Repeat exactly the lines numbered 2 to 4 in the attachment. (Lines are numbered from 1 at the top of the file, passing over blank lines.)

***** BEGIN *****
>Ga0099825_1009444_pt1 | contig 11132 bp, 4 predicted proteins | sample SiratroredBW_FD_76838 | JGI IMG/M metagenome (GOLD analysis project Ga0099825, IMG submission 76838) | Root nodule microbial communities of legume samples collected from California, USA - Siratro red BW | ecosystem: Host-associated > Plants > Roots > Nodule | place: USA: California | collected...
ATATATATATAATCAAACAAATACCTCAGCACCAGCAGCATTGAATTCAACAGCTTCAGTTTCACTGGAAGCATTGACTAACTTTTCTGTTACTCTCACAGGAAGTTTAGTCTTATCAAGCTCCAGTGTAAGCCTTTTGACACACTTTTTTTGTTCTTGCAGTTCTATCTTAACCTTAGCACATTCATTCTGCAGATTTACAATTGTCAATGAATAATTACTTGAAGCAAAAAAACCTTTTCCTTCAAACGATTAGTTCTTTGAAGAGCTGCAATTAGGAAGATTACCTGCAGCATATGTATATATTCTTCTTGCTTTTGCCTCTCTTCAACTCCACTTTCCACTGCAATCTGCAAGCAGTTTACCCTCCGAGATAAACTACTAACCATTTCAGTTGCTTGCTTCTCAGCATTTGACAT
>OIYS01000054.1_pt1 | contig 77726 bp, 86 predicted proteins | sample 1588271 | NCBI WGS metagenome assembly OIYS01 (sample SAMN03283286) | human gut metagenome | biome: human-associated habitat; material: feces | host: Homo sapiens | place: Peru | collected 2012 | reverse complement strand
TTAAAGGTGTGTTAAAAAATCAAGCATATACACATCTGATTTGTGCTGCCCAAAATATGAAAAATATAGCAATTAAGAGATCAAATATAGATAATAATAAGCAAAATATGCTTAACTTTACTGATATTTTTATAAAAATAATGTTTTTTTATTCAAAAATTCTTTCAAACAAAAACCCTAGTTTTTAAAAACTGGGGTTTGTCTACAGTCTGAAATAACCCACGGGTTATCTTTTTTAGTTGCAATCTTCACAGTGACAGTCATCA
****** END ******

ATATATATATAATCAAACAAATACCTCAGCACCAGCAGCATTGAATTCAACAGCTTCAGTTTCACTGGAAGCATTGACTAACTTTTCTGTTACTCTCACAGGAAGTTTAGTCTTATCAAGCTCCAGTGTAAGCCTTTTGACACACTTTTTTTGTTCTTGCAGTTCTATCTTAACCTTAGCACATTCATTCTGCAGATTTACAATTGTCAATGAATAATTACTTGAAGCAAAAAAACCTTTTCCTTCAAACGATTAGTTCTTTGAAGAGCTGCAATTAGGAAGATTACCTGCAGCATATGTATATATTCTTCTTGCTTTTGCCTCTCTTCAACTCCACTTTCCACTGCAATCTGCAAGCAGTTTACCCTCCGAGATAAACTACTAACCATTTCAGTTGCTTGCTTCTCAGCATTTGACAT
>OIYS01000054.1_pt1 | contig 77726 bp, 86 predicted proteins | sample 1588271 | NCBI WGS metagenome assembly OIYS01 (sample SAMN03283286) | human gut metagenome | biome: human-associated habitat; material: feces | host: Homo sapiens | place: Peru | collected 2012 | reverse complement strand
TTAAAGGTGTGTTAAAAAATCAAGCATATACACATCTGATTTGTGCTGCCCAAAATATGAAAAATATAGCAATTAAGAGATCAAATATAGATAATAATAAGCAAAATATGCTTAACTTTACTGATATTTTTATAAAAATAATGTTTTTTTATTCAAAAATTCTTTCAAACAAAAACCCTAGTTTTTAAAAACTGGGGTTTGTCTACAGTCTGAAATAACCCACGGGTTATCTTTTTTAGTTGCAATCTTCACAGTGACAGTCATCA